It would be cool if you could store regions locally just so you could switch cities and do regional trade though.

 

If you remain offline long enough, you get kicked.

You can have data corruption due to exiting after playing while offline. I became out of sync, and then EA decided to overwrite part of my data later when their system detected something was weird.

You can't play if the servers aren't up to log in

You can't play if you have no internet access on which to log in at the time.

 

I have used lots of software with 'phone-home' security functions, and generally I can go a week or more without being impacted by my lack of a connection.

0

Share this post


Link to post
Share on other sites

I don’t understand why companies like EA continue to use these draconian DRM schemes that just drive away potential customers. The game will be pirated, all the DRM does is slow down the pirates in the short term, and make piracy even more appealing in the long run because people won’t be stopped from playing a pirated version if they have a bad internet connection or when EA’s servers are down.

 

There’s a definite trend of attempting to fight piracy by turning games into an always online service that the customer pays for the privilege of using, rather than a product that he actually owns. (although being a "service" makes you wonder why people will pay for a service that doesn’t even work) In a singleplayer game, this is completely unacceptable and customers ought to boycott any game that does it. Another big problem, even besides not being able to play is the potential side effects these anti-piracy measures are having on gameplay. Are the very small map sizes and pseudo-multiplayer “social” elements there because of the DRM’s limitations, because if they are I would argue that the core gamplay is suffering because of it. Even without the always online DRM, I still wouldn’t have bought the game because of what I consider to be its “dumbed down” gameplay.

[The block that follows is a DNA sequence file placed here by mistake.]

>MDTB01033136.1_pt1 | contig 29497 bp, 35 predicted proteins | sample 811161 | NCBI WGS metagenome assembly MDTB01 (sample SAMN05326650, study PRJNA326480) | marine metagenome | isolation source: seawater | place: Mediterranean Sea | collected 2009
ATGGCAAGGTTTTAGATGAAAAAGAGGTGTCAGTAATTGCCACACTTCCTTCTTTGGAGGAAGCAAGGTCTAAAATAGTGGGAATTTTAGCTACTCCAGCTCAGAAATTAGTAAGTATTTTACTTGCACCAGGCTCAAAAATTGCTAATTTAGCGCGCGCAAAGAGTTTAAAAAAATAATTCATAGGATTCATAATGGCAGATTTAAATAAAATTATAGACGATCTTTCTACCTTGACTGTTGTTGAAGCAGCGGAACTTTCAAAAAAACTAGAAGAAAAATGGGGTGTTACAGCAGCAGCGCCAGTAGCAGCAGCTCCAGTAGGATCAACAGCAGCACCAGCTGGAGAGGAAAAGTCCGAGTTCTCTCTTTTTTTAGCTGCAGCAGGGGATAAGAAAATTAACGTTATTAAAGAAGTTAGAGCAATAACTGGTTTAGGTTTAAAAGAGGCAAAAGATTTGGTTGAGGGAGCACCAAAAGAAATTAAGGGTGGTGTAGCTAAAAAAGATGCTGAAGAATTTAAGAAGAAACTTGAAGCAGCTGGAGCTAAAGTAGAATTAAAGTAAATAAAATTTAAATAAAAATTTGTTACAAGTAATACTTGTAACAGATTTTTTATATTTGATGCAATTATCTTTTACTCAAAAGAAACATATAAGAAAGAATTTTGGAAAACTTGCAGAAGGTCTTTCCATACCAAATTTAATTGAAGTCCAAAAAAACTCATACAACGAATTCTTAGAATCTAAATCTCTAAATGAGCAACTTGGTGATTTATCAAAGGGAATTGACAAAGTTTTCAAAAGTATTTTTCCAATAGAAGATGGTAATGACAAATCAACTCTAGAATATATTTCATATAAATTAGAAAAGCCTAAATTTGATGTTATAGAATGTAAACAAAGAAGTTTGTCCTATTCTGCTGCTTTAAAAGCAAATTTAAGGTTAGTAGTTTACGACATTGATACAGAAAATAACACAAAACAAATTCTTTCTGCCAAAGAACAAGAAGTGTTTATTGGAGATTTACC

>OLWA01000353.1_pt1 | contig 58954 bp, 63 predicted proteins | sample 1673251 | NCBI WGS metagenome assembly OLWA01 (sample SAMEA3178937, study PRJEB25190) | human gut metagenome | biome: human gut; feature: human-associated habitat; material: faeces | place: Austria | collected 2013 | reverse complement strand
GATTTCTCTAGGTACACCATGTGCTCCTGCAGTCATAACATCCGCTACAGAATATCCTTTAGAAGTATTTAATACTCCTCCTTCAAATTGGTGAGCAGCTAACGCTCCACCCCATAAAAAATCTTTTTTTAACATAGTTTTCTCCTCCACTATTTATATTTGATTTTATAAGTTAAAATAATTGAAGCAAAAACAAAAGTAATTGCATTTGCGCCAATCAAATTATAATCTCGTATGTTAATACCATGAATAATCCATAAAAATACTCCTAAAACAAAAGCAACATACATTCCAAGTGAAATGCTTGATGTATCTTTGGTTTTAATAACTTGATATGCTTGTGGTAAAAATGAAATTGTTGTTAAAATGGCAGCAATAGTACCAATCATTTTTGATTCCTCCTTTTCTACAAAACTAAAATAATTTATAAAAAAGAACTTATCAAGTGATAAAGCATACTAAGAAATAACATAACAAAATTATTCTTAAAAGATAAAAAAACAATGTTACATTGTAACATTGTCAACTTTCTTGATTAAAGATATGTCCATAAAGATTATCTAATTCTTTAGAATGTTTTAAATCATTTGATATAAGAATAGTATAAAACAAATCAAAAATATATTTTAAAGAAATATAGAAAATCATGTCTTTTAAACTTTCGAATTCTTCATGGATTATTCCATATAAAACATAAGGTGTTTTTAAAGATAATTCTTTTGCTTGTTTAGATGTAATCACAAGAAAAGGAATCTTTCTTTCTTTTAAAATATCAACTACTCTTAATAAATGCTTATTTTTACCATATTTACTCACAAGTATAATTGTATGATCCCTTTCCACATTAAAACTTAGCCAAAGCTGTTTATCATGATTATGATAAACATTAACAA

It’s also concerning, but not unexpected that EA would have several packs of day 1 DLC, which really should have been included in the actual game.

0

Share this post


Link to post
Share on other sites

It’s also concerning, but not unexpected that EA would have several packs of day 1 DLC, which really should have been included in the actual game.

This one always makes me laugh.

 

 

For some reason if a company sells DLC on opening day many customers feel it is their divinely ordained right that it should have been included in the base price.

 

The extra DLC is the superheros and supervillans stuff.

 

SimCity has never had that kind of component.  I've logged about 10 hours of gameplay on it so far and the game feels complete without any superhero stuff.  I can imagine it may make life easier in the event of a disaster.  Maybe if I took one of the opportunities like the fireworks display or the block party the superhero would help clean up the mess?

 

It is upselling, nothing more or less than that.

 

DLC is not usually important stuff they left out.  Usually it is fun bits of content that can be added to an already complete game experience.

 

Again, this is absolutely not unique to games.  "Would you like fries and a drink with that?", "Would you like that in the Extra Jumbo size?" "Would you like the disc with bonus features and deleted scenes?".

0

Share this post


Link to post
Share on other sites

The problem comes from the mass which doesn't care about the industry and buys products even if they have crappy "features" like that, and also from players which think "you have to adapt/follow".